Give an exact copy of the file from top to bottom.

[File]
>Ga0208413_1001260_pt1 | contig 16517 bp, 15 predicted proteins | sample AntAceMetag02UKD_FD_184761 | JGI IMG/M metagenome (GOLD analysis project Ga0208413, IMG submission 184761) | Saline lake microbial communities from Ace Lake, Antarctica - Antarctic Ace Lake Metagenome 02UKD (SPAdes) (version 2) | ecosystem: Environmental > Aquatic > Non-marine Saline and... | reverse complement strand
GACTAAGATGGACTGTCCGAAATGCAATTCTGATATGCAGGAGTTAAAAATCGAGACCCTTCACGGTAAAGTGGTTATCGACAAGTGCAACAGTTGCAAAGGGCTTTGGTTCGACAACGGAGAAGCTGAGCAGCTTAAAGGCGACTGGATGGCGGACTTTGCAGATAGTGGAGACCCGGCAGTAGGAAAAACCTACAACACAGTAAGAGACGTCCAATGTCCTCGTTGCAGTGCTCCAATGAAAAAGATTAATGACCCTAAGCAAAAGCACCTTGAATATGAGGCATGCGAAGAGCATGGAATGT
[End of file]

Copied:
>Ga0208413_1001260_pt1 | contig 16517 bp, 15 predicted proteins | sample AntAceMetag02UKD_FD_184761 | JGI IMG/M metagenome (GOLD analysis project Ga0208413, IMG submission 184761) | Saline lake microbial communities from Ace Lake, Antarctica - Antarctic Ace Lake Metagenome 02UKD (SPAdes) (version 2) | ecosystem: Environmental > Aquatic > Non-marine Saline and... | reverse complement strand
GACTAAGATGGACTGTCCGAAATGCAATTCTGATATGCAGGAGTTAAAAATCGAGACCCTTCACGGTAAAGTGGTTATCGACAAGTGCAACAGTTGCAAAGGGCTTTGGTTCGACAACGGAGAAGCTGAGCAGCTTAAAGGCGACTGGATGGCGGACTTTGCAGATAGTGGAGACCCGGCAGTAGGAAAAACCTACAACACAGTAAGAGACGTCCAATGTCCTCGTTGCAGTGCTCCAATGAAAAAGATTAATGACCCTAAGCAAAAGCACCTTGAATATGAGGCATGCGAAGAGCATGGAATGT